Many leading companies look to EV to protect their own systems and brand by adhering to the industry’s strongest requirements for identity verification and assurance. In discussions with these companies, DigiCert has found continued interest in our work to strengthen EV as a way to help them protect their users and strengthen their brand promise.
The standards for EV certificates were developed in 2007, and although there have been several updates, there haven’t been any major changes until recently. It’s rare for a security standard to remain relatively unchanged for such a long time, especially as threats continue to evolve. Recently, DigiCert came up with a set of improvements to enhance EV certificates. Over a dinner discussion during one of the face-to-face CA/B Forum meetings, DigiCert and several other Certificate Authorities reviewed that list of enhancements and settled on four standards which all agreed would have not only a positive impact on EV but also a fair chance of passing a CA/B Forum ballot. The four ideas we agreed to discuss in the forum are:
- Require that the CA check the certificate type in the CAA record and respect a CAA policy regarding certificate type prior to issuing. This would mandate that the CA check the CAA record prior to issuance and, for example, if the requestor’s CAA record said they only want EV, the CA could not issue any other type of certificate for that domain.
- Include Legal Entity Identifiers (LEIs) in certificates. LEIs are globally unique registration numbers created under a scheme supervised by the Global Legal Entity Identifier Foundation (GLEIF). Added to EV certificates, they provide a very strong form of identity for global organizations, which can be validated on the GLEIF website.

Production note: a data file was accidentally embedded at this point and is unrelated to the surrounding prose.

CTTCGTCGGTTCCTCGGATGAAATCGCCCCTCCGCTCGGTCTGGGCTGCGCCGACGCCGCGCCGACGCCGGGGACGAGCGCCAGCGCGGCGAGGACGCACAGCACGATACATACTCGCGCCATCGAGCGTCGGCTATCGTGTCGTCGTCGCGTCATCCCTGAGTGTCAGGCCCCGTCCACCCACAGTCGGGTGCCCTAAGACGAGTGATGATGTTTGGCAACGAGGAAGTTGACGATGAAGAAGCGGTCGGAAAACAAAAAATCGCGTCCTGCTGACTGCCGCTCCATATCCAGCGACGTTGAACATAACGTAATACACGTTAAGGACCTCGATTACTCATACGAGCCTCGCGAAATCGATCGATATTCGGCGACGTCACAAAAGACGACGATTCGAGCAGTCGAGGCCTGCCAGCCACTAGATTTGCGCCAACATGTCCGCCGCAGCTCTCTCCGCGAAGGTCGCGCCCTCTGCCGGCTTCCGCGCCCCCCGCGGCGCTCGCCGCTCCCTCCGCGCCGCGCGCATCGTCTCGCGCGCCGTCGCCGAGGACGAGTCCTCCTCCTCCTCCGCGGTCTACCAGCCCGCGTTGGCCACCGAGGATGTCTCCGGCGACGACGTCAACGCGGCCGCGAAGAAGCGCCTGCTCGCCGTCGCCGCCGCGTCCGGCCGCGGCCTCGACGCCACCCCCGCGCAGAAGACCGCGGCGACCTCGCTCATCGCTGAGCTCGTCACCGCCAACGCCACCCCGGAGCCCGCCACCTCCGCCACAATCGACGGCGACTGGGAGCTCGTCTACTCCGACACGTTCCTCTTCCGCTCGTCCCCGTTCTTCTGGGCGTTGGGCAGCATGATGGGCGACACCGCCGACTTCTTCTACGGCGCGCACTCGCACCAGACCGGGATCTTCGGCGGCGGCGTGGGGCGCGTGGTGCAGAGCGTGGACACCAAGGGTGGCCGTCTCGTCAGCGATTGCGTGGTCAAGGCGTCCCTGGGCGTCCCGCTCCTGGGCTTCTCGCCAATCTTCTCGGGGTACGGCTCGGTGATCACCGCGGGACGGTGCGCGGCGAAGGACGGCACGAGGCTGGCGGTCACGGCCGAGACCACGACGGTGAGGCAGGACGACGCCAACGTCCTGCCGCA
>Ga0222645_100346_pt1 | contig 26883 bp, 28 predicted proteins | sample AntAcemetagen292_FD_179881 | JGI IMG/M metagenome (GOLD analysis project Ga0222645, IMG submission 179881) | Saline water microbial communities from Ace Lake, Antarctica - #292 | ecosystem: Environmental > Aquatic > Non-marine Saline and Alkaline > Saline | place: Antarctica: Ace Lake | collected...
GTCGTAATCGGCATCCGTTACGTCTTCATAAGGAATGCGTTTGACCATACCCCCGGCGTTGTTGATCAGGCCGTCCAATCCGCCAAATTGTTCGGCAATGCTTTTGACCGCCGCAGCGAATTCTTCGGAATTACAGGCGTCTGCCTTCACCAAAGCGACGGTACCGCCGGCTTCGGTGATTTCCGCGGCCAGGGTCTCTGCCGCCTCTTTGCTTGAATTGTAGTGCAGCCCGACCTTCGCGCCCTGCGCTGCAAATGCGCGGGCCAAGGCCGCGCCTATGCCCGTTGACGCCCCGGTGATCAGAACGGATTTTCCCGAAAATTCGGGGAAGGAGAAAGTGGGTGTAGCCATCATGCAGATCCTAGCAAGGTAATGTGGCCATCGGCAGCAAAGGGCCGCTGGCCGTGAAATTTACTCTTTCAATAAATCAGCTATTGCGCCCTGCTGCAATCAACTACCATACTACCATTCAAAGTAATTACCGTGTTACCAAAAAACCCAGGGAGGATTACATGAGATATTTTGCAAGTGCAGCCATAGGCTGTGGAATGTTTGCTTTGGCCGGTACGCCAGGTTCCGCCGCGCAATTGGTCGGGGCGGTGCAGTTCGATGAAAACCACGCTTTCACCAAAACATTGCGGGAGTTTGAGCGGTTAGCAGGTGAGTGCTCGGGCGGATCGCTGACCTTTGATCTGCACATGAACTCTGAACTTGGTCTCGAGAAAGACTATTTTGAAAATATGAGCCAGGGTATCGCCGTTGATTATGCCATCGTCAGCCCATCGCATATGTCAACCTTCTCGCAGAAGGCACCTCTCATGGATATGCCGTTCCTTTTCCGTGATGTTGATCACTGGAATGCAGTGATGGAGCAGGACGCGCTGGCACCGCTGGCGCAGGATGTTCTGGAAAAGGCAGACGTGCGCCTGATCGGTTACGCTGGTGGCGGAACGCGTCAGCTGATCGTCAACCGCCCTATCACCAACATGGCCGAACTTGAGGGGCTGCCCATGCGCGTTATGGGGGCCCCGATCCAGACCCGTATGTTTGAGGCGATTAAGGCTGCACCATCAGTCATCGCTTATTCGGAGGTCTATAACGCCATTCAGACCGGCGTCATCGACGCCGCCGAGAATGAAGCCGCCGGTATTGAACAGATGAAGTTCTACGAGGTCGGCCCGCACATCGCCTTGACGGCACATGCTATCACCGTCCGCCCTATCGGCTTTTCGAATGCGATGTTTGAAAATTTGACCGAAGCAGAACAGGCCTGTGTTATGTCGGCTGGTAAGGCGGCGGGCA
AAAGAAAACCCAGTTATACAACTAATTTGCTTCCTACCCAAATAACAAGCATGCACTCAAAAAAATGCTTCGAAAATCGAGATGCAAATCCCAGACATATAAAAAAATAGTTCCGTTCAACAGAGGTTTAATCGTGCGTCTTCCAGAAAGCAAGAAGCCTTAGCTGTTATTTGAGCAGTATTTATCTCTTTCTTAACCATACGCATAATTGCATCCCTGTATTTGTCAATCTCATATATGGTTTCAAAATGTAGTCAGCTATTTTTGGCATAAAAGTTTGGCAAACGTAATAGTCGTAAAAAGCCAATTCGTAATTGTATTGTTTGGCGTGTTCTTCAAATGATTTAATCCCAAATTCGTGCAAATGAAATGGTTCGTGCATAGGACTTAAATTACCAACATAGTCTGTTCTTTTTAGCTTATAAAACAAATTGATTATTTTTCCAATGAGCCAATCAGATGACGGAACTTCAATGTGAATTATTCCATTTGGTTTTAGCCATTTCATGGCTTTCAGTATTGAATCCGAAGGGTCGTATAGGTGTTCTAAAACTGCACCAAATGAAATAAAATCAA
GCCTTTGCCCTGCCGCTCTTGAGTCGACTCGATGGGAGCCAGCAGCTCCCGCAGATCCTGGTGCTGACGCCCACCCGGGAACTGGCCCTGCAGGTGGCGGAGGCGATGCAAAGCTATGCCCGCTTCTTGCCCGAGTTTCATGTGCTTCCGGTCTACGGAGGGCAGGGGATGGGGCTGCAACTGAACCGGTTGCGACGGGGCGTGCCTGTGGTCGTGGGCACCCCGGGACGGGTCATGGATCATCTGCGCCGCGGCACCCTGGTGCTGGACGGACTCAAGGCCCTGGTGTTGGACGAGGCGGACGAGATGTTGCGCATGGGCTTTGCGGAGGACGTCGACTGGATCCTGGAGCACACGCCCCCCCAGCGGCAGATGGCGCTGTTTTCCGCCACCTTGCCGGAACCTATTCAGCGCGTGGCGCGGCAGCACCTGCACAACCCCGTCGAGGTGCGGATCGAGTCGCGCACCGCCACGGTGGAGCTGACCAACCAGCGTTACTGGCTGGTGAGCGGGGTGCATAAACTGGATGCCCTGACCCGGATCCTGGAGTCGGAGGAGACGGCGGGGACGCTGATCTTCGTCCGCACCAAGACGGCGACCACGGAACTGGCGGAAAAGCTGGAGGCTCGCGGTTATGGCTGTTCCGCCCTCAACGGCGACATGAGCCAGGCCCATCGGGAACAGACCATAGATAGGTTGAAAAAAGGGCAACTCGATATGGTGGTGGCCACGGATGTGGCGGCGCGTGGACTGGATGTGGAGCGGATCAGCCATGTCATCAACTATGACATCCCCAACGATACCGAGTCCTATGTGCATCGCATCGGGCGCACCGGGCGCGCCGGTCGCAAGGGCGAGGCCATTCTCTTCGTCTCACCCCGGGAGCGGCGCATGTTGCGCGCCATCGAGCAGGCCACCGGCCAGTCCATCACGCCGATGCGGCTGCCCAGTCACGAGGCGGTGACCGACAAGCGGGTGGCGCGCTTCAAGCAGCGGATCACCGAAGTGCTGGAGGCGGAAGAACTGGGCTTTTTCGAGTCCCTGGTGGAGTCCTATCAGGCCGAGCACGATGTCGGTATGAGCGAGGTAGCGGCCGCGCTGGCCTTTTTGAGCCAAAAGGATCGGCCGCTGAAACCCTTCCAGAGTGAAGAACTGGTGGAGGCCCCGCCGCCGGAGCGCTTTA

- Develop a white list of approved data sources to validate EV certificates. Currently, CAs are free to choose whatever authentication source meets the CA/B Forum guidelines. Not all data sources are created equal. This proposal would identify and allow the use of only reputable data sources that are standardized across all CAs to ensure with increasing confidence that the data is correct. DigiCert is the first CA to publish its list of data sources on its website.
- Require CAs to verify a registered trademark/wordmark before issuing an EV certificate and include trademark and brand information in a certificate (as well as the source of validation). Trademarks are globally unique, recognizable, distinguishable and familiar. Consumers recognize and understand them. CAs are in a unique position to validate trademarks and insert them into an EV certificate. Whether a user agent (i.e., browser) decides to use this data is up to them; however, they should be able to rely on the data which the CA has validated.
These were presented at the face-to-face meeting in Thessaloniki, Greece last summer and, for the most part, received positive feedback. There was intense discussion around the trademark idea, and there seemed to be a disagreement as to whether the current guidelines allow inserting trademarks into certificates or not. This was followed up by Mozilla proposing to make it explicit in their root program rules, disallowing trademarks until the forum comes up with clear validation rules. While this continues to play out, there will likely be work in the background to come up with a standard set of validation rules for trademarks.
Since this meeting, other ideas have been tossed around; for example, ensuring the organization has been registered for at least six to nine months prior to allowing it to obtain an EV certificate. Another possibility would be requiring a face-to-face visit prior to issuing a legal opinion letter.The Validation Working Group of the CA/B Forum is the logical next place to discuss these ideas and gather additional community input. If you want to keep up with these discussions and provide input, either join the working group or subscribe to the public list here.